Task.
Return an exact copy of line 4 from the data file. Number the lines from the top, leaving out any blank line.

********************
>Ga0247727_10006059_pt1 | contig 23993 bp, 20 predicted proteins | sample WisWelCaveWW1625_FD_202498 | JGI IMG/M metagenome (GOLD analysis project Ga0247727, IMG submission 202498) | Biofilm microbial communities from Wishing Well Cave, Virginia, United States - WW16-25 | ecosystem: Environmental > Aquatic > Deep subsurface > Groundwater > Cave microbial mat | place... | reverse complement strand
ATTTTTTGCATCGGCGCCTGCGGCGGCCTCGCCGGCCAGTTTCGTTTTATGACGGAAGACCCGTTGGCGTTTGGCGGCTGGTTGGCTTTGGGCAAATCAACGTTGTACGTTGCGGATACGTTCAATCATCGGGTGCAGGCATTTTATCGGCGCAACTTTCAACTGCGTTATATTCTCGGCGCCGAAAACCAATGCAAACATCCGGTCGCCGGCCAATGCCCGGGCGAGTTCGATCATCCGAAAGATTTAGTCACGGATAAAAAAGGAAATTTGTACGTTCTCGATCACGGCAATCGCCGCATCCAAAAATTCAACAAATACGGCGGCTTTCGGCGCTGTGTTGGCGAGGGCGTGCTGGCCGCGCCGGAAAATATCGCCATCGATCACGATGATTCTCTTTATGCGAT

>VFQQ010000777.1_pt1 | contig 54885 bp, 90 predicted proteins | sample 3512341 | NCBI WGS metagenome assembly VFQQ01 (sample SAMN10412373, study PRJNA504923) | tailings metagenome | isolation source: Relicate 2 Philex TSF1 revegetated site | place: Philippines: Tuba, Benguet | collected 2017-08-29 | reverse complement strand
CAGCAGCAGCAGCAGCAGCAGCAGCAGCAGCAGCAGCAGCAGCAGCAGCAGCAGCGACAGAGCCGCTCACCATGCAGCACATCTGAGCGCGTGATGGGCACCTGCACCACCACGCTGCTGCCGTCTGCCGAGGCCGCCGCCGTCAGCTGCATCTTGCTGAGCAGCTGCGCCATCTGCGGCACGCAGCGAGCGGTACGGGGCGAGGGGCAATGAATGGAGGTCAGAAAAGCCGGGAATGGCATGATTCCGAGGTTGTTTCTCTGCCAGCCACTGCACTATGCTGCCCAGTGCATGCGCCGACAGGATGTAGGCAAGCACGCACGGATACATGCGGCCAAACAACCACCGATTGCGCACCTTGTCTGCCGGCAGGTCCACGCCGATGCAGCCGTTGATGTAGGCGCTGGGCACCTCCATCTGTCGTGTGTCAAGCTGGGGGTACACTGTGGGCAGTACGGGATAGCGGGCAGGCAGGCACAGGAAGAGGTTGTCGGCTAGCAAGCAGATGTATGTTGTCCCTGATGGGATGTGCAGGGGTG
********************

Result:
CAGCAGCAGCAGCAGCAGCAGCAGCAGCAGCAGCAGCAGCAGCAGCAGCAGCAGCGACAGAGCCGCTCACCATGCAGCACATCTGAGCGCGTGATGGGCACCTGCACCACCACGCTGCTGCCGTCTGCCGAGGCCGCCGCCGTCAGCTGCATCTTGCTGAGCAGCTGCGCCATCTGCGGCACGCAGCGAGCGGTACGGGGCGAGGGGCAATGAATGGAGGTCAGAAAAGCCGGGAATGGCATGATTCCGAGGTTGTTTCTCTGCCAGCCACTGCACTATGCTGCCCAGTGCATGCGCCGACAGGATGTAGGCAAGCACGCACGGATACATGCGGCCAAACAACCACCGATTGCGCACCTTGTCTGCCGGCAGGTCCACGCCGATGCAGCCGTTGATGTAGGCGCTGGGCACCTCCATCTGTCGTGTGTCAAGCTGGGGGTACACTGTGGGCAGTACGGGATAGCGGGCAGGCAGGCACAGGAAGAGGTTGTCGGCTAGCAAGCAGATGTATGTTGTCCCTGATGGGATGTGCAGGGGTG